Unsettling Oedipus. Psychoanalysis and the ancient Greek chorus

Image showing an ancient Greek vase with two handles, a skyphos, showing eight leaping dolphins in black on a red background.
Image: ANU Classics Museum 1976.10

Presenting an HRC-Centre for Classical Studies Distinguished Lecture

Unsettling Oedipus. Psychoanalysis and the ancient Greek chorus

Many of us insist on an idea of living as a sequence of events, moving through challenge, conflict, space, and eventually finding an end. The linear trajectory of many figures in ancient Greek tragedy, Oedipus being the most famous, has been taken up by psychoanalysts ever since Freud, cohering with a commitment to notions of progress, of moving forward, of engaging in conflict (an agon) and finding eventual resolution. The ancient Greek chorus, however, provides a challenge to this mode of thinking. Drawing on the process of 'containment' articulated by British psychoanalyst Wilfred Bion (1897-1979) we can begin to reassess the function and psychological work of the chorus of Greek drama. In doing so we can illuminate a truer vision of the world, one that embraces an 'everywhen' and unsettles the supremacy of the individual.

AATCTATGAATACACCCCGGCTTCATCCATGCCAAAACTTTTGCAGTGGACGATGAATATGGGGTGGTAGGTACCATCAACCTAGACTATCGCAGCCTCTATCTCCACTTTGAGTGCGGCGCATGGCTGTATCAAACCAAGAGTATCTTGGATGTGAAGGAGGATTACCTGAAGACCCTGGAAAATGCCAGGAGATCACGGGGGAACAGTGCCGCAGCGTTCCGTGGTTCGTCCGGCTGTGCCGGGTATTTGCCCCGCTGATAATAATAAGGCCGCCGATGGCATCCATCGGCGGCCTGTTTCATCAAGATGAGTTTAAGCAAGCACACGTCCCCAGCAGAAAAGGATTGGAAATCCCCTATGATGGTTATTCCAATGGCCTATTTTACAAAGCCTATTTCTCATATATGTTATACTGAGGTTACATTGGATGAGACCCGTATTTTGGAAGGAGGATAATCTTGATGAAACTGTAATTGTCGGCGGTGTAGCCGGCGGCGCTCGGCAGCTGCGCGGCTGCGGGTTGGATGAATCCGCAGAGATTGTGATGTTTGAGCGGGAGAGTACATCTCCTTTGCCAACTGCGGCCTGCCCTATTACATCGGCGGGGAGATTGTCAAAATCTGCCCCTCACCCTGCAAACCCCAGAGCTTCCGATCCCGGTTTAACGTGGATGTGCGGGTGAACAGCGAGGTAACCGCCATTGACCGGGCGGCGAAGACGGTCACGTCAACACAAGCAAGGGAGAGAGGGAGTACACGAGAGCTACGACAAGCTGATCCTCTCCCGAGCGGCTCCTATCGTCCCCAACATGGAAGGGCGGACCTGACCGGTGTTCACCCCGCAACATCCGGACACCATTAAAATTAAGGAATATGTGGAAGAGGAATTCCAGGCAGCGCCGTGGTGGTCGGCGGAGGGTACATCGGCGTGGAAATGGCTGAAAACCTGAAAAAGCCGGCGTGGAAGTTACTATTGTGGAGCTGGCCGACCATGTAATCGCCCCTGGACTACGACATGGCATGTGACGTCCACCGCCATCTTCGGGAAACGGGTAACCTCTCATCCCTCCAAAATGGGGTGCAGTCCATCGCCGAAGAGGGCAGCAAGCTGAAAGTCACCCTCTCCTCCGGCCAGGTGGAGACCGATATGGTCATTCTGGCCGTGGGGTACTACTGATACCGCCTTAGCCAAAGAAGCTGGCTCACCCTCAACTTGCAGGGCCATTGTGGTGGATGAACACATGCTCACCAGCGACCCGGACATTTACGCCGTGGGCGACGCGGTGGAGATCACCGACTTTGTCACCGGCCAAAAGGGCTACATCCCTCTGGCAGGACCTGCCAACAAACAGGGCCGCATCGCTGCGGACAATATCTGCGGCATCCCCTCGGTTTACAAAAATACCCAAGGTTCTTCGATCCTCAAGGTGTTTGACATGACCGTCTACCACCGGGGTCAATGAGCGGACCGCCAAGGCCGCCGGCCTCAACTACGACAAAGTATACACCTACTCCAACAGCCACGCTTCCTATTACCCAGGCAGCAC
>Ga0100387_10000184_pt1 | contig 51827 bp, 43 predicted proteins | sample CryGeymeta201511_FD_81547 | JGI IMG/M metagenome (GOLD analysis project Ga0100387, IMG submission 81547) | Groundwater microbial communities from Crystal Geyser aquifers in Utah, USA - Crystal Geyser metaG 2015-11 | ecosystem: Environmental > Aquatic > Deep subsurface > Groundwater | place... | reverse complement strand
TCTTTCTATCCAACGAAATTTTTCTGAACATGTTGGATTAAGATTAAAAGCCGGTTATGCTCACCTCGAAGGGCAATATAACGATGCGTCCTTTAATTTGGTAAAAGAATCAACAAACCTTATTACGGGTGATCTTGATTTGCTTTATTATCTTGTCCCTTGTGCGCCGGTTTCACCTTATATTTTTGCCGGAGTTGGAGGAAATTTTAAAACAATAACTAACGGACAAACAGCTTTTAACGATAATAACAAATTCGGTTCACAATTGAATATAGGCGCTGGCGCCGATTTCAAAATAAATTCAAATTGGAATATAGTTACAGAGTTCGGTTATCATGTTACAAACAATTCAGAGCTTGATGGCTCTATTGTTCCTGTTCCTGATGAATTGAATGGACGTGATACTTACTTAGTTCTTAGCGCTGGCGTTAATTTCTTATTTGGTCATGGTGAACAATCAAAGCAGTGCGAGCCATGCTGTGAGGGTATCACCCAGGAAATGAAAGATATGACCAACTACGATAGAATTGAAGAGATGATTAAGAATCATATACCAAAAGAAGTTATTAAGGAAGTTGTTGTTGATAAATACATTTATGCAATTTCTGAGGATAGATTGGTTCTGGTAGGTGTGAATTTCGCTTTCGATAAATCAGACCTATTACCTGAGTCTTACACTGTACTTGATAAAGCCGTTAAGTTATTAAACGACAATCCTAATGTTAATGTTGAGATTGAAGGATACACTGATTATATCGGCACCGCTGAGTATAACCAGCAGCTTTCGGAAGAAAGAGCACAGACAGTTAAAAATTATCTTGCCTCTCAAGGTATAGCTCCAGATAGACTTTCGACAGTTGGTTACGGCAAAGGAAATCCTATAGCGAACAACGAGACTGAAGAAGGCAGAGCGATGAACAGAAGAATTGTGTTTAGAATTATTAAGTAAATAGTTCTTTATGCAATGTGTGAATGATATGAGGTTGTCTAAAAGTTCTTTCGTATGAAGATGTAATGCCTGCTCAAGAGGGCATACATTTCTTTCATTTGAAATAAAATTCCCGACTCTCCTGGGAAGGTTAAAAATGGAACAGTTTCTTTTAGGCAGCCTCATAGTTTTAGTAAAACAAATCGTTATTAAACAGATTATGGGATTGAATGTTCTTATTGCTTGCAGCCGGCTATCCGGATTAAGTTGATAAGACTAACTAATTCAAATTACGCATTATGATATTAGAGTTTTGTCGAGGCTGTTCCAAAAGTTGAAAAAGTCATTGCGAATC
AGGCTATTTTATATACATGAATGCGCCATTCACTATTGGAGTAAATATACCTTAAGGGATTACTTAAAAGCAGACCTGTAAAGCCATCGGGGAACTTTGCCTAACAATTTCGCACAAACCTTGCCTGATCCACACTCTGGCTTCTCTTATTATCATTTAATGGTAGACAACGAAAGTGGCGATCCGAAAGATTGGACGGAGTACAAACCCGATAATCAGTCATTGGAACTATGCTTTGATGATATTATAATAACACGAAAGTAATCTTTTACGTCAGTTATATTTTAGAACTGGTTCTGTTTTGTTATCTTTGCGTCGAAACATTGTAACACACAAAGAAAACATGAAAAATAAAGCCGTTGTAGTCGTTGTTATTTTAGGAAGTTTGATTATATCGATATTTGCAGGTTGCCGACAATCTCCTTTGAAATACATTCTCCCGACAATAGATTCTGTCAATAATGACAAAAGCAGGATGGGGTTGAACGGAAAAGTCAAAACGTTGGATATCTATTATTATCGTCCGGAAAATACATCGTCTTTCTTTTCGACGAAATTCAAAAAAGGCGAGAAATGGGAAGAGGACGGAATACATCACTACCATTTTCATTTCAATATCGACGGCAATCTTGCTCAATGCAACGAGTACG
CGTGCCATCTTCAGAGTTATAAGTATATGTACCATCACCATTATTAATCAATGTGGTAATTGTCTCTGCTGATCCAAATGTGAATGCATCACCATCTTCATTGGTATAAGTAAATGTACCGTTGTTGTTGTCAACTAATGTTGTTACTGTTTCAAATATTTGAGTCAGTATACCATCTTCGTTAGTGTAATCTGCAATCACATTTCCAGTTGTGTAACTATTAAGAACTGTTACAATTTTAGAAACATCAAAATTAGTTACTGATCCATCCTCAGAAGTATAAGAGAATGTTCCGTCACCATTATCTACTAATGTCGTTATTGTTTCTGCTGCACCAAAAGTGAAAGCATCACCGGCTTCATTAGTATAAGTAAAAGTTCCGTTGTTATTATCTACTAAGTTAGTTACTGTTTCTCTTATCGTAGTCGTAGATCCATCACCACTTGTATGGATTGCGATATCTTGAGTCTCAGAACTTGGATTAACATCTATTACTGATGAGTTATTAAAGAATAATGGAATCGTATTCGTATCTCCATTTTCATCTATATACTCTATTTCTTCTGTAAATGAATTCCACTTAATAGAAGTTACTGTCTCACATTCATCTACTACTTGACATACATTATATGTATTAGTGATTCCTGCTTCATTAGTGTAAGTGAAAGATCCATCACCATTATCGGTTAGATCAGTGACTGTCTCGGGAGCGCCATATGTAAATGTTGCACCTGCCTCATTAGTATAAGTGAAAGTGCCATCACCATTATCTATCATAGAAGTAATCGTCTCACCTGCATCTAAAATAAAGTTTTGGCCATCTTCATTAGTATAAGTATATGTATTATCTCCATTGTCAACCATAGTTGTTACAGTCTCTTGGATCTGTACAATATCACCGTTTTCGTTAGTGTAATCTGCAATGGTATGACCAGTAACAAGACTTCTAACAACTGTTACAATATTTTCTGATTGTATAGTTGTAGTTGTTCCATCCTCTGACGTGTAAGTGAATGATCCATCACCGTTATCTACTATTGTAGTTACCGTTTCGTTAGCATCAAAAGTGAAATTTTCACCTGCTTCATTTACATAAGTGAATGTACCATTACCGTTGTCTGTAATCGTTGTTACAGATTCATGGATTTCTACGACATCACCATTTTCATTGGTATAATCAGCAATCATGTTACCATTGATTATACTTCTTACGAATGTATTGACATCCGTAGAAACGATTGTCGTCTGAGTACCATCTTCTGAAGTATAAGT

This lecture is presented in partnership with the ANU Centre for Classical Studies

Light refreshments to be served following the lecture, from 6.30pm
Please register for catering purposes.

Dr Lucy Jackson is Associate Professor in Classics (Ancient Greek Literature) at Durham University. Dr Jackson comes to the ANU as the 2023 HRC-Centre for Classical Studies Visiting Fellow.

If you require accessibility accommodations or a visitor Personal Emergency Evacuation plan please contact the event organiser.

Date & time

Wed 06 Mar 2024, 5.30–7pm


Sir Roland Wilson Building, 2.02 Theatrette


Dr Lucy C. M. M. Jackson, Durham University


Humanities Research Centre


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